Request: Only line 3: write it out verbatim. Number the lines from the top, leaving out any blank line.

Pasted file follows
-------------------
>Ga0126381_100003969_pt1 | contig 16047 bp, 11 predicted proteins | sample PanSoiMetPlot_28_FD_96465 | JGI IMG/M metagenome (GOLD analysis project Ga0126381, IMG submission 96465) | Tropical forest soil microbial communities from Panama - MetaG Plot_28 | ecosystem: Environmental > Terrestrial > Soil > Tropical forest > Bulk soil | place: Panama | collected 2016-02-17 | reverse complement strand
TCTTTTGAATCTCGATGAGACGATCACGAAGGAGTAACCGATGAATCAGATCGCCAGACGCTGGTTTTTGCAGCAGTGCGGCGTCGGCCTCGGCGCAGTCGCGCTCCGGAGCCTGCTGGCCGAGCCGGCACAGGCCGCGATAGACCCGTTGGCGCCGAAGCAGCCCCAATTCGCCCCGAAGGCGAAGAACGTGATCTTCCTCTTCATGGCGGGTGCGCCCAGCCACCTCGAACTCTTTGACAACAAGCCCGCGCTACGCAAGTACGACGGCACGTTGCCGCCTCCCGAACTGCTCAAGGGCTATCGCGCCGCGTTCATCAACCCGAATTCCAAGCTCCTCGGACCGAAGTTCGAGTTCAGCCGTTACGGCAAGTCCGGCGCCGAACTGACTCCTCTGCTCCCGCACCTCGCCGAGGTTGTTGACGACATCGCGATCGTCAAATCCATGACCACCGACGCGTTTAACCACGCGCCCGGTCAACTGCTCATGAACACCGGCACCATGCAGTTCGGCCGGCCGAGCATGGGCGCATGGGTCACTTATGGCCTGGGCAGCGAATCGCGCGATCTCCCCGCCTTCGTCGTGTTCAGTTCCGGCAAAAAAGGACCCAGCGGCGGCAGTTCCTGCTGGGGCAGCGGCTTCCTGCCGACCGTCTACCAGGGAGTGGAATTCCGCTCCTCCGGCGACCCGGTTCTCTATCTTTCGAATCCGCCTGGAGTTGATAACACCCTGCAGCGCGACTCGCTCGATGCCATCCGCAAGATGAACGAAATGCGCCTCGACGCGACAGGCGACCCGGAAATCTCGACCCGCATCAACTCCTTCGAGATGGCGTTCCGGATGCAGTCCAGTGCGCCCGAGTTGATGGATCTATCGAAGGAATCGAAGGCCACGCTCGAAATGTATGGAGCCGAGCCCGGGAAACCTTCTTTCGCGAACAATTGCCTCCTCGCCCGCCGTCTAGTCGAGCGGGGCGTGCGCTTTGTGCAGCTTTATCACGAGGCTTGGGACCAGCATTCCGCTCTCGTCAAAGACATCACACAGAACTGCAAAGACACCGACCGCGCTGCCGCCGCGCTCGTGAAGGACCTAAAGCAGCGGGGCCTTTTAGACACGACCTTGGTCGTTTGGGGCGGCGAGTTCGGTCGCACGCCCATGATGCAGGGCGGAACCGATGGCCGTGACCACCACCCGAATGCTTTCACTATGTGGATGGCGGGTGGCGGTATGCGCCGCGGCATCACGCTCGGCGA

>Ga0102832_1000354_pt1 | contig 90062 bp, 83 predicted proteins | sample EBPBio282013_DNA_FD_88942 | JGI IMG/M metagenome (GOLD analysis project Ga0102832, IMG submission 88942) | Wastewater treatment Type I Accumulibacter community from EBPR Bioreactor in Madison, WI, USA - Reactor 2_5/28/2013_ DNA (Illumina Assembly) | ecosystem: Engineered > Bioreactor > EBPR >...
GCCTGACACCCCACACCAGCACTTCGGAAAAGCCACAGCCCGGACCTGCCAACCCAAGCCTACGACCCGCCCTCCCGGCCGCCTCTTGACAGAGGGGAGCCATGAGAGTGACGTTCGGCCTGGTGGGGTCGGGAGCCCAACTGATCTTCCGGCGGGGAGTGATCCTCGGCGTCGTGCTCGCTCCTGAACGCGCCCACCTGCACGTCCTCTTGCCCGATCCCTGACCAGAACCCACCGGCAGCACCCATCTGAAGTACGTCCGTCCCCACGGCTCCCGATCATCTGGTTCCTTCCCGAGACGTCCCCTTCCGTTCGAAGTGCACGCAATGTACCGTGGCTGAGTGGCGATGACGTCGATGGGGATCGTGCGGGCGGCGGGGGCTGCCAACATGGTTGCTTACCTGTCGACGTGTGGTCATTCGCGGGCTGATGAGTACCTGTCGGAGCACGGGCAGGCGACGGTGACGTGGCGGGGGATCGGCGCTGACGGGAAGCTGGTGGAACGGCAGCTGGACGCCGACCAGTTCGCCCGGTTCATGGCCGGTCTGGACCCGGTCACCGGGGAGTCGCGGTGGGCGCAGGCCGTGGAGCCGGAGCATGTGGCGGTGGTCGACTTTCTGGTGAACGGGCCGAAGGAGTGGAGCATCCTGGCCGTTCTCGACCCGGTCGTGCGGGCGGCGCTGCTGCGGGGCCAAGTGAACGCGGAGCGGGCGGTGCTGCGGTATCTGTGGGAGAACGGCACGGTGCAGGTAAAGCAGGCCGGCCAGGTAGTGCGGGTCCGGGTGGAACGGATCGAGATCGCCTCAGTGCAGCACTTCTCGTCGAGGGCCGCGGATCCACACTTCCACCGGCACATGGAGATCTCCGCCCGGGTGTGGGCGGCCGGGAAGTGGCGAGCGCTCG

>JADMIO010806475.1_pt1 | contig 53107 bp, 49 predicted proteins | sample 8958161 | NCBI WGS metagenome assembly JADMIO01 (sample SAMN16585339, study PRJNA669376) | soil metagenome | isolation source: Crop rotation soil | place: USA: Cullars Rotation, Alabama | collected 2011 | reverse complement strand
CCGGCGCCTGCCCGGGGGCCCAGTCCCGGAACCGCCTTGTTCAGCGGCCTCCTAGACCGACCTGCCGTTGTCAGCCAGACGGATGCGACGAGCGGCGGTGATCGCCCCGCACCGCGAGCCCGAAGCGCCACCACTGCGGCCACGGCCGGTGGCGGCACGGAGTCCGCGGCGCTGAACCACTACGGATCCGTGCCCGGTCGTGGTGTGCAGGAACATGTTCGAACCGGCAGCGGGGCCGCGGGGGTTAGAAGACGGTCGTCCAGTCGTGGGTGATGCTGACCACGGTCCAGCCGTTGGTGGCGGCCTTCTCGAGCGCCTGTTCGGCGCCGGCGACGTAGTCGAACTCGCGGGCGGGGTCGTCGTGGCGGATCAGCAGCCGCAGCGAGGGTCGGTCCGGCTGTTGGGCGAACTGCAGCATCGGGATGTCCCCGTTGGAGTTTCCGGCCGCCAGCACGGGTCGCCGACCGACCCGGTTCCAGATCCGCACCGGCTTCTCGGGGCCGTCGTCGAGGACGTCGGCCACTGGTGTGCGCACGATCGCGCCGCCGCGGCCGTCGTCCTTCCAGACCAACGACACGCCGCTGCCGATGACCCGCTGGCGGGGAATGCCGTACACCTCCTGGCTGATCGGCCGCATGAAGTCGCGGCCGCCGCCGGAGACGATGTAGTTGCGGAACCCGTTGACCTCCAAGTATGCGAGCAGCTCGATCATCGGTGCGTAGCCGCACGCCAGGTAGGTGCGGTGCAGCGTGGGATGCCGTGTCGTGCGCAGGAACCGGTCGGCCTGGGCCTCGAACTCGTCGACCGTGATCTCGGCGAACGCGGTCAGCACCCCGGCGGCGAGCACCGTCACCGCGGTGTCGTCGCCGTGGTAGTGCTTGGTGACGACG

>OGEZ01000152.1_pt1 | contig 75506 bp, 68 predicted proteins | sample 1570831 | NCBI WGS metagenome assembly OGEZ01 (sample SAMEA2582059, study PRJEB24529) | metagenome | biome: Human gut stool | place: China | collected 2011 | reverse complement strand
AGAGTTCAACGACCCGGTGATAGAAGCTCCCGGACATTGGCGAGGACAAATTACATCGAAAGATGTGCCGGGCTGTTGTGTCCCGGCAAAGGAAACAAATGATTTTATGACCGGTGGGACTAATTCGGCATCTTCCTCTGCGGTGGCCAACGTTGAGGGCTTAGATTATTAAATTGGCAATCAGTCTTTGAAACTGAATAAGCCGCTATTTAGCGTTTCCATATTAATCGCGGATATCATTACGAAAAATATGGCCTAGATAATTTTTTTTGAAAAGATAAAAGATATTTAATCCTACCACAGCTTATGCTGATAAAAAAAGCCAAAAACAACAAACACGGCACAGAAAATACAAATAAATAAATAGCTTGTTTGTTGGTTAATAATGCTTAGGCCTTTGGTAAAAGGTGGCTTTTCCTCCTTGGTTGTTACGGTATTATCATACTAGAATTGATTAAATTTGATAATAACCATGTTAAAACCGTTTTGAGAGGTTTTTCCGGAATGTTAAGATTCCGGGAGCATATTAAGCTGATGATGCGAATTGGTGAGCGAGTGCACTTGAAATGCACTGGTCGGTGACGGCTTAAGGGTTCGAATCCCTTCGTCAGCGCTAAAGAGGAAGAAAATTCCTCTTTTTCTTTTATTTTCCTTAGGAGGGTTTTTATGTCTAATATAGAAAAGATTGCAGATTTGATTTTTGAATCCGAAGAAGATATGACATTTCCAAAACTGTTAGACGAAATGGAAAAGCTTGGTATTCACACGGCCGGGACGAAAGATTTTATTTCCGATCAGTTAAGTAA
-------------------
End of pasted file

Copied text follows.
>Ga0102832_1000354_pt1 | contig 90062 bp, 83 predicted proteins | sample EBPBio282013_DNA_FD_88942 | JGI IMG/M metagenome (GOLD analysis project Ga0102832, IMG submission 88942) | Wastewater treatment Type I Accumulibacter community from EBPR Bioreactor in Madison, WI, USA - Reactor 2_5/28/2013_ DNA (Illumina Assembly) | ecosystem: Engineered > Bioreactor > EBPR >...